Ollie huffed impatiently and turned on her side, wrapping the covers around her like a cocoon. She squeezed her eyes shut and tried to ignore the oppressive dark and intermediate creaking of the aged wood-framed house. Over the sounds of the house she recognized, there was a sharp click. Ollie blinked. She rolled onto her side and looked towards her door, which was closet to the sound’s origin. The hall light had been turned on. It shone through the uneven crack of the doorframe.
Ollie pushed herself up.
There was no answer, and no footsteps. If her parents were awake, they weren’t in the hall. Ollie frowned at the oddity of the situation. She stepped down out of bed to investigate.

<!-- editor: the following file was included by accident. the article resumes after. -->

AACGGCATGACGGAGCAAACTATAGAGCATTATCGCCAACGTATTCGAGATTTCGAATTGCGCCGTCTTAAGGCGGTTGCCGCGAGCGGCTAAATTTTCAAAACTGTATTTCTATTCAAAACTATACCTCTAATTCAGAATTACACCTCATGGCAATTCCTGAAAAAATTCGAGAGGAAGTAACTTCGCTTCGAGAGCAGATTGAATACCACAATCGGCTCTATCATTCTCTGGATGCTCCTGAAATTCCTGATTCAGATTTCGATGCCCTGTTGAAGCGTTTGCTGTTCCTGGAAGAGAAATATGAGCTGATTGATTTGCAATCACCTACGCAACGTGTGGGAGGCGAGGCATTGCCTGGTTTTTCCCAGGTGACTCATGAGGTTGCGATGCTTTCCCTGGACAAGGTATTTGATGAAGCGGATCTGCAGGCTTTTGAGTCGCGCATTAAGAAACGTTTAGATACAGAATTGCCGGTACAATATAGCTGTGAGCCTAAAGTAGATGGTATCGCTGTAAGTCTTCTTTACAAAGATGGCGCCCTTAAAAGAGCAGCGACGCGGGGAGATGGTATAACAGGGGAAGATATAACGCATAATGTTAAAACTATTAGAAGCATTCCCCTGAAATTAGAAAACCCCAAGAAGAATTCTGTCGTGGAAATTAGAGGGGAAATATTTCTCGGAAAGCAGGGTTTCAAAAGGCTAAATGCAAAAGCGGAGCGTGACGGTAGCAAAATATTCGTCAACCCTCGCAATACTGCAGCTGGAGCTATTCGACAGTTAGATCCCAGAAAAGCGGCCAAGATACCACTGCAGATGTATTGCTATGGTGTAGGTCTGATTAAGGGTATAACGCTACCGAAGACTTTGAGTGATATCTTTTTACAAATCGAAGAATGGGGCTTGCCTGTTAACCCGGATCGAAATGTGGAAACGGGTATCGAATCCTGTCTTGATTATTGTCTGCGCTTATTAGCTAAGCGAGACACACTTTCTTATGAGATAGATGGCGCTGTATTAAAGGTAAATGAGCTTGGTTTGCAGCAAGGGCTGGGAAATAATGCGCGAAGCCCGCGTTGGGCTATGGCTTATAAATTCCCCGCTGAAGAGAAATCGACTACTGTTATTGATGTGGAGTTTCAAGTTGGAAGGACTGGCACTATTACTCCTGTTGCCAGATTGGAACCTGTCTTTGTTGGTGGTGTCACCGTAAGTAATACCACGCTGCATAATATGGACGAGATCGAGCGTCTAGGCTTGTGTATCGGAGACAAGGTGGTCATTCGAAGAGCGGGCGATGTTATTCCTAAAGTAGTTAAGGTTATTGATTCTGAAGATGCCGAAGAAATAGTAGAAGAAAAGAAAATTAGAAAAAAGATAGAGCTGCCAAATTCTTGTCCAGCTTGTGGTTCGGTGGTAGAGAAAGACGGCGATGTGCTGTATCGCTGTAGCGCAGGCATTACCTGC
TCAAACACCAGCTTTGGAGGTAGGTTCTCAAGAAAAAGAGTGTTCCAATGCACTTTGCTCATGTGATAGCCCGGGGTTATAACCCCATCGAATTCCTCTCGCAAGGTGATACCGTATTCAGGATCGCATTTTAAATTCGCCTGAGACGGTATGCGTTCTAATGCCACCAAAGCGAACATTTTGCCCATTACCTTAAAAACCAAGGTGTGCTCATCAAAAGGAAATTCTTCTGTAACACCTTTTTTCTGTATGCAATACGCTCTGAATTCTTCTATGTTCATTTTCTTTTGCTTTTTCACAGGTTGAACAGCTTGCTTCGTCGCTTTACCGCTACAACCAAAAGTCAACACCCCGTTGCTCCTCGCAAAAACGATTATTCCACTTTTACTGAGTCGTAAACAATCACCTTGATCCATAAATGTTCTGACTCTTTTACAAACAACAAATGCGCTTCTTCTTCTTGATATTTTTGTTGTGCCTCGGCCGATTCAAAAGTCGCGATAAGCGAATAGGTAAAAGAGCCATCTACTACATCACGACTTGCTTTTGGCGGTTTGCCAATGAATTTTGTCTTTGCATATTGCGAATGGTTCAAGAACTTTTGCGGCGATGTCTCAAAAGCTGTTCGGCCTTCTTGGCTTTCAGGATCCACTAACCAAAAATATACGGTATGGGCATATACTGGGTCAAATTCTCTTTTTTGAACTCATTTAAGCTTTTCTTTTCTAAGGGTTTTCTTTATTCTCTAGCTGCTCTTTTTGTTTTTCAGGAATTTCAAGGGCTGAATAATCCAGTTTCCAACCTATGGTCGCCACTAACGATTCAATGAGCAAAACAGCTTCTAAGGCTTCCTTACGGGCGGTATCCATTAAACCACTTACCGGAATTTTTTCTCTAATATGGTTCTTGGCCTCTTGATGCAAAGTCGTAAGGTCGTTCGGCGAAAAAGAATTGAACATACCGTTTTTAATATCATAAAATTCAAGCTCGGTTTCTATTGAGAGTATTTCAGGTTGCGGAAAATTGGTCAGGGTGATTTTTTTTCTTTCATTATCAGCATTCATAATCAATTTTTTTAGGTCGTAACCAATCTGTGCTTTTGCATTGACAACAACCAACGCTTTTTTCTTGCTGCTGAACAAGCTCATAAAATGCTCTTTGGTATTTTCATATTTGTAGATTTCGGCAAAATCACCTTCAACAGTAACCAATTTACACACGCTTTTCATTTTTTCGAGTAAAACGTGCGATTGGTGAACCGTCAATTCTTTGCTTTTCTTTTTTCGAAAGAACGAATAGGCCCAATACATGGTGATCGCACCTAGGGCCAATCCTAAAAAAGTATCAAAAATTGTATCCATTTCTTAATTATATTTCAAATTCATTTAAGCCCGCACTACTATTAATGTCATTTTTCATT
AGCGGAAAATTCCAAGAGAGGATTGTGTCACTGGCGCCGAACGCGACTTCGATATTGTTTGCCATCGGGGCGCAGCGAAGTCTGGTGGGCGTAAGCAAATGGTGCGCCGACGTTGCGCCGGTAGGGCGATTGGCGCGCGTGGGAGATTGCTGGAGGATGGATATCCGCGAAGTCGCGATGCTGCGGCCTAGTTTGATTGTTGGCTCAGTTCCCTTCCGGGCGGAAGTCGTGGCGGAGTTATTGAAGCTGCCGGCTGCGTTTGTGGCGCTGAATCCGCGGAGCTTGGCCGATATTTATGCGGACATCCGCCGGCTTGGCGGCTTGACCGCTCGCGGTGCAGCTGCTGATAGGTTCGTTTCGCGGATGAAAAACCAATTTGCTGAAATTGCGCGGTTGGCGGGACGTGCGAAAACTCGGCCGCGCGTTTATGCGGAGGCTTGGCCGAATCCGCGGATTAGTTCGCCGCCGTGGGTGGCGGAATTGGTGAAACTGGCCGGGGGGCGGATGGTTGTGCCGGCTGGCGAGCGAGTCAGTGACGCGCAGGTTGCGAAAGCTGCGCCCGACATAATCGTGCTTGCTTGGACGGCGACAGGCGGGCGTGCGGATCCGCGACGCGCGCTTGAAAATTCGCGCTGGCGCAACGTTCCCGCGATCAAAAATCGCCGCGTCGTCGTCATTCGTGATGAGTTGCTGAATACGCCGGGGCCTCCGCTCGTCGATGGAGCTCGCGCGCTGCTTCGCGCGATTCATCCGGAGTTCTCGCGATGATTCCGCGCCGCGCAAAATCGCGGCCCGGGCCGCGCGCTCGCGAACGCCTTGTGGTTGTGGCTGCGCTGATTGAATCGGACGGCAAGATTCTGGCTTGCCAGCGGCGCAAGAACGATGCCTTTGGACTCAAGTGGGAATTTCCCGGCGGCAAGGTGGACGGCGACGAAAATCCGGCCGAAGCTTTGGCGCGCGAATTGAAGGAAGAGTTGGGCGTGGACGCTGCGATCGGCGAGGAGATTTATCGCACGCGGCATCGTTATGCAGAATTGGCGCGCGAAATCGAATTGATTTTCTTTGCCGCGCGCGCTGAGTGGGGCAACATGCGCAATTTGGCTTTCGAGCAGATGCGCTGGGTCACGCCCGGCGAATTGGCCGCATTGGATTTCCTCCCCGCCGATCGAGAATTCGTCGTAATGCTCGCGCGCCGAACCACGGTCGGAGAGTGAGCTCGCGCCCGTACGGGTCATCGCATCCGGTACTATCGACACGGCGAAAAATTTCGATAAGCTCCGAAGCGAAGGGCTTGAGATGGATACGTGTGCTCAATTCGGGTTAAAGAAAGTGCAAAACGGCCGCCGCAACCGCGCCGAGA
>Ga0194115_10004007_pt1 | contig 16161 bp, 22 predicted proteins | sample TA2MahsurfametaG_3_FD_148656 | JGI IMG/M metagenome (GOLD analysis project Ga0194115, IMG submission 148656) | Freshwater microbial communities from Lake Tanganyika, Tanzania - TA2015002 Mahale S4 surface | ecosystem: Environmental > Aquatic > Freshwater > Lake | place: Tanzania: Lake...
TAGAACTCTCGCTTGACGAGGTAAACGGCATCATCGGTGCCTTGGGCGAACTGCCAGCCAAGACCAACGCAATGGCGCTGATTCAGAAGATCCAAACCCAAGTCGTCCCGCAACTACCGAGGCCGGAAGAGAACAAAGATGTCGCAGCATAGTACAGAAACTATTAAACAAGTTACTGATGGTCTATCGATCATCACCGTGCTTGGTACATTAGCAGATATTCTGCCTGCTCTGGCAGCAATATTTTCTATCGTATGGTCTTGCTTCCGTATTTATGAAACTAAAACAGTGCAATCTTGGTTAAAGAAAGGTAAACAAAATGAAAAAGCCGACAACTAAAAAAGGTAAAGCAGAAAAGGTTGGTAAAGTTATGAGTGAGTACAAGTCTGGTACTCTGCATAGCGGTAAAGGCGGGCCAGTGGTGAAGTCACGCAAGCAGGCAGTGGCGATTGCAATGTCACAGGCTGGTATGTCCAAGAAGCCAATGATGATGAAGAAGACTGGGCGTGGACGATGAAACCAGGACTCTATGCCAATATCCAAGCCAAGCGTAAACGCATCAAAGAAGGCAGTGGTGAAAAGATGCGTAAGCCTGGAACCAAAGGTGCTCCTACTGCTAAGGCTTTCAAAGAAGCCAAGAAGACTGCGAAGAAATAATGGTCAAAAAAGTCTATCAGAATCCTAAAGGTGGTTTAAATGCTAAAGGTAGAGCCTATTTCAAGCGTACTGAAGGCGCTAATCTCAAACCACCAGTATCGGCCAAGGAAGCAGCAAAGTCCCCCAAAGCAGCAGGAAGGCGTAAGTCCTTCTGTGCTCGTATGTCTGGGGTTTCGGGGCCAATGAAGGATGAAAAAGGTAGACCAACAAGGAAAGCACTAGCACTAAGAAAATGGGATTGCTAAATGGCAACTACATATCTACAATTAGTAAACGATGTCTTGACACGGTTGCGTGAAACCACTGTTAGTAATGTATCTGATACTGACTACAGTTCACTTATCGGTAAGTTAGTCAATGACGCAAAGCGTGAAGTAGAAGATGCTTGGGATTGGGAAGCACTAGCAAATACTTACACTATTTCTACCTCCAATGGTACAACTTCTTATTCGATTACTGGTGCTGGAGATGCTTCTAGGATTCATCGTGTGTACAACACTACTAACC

She only opened her door a crack at first, squinting out into the hallway with cautious curiosity. To her left was the vast dark of the living room, but nothing seemed unusual there. The stacks of boxes cast strange shadows, but those weren’t a mystery. To her right, at the very end of the hall, her parent’s bedroom. The door was closed, but the door to the basement was wide open. Whoever had lived in this house before had taken the door right off the hinges, leaving a gaping portal between the floor the family lived and the cold and unfinished cavern of a foundation. Ollie eyed the doorway and her parent’s room, gaging her need to know. With pursed lips she boosted her resolve and started towards the master bedroom before fear talked her out of it.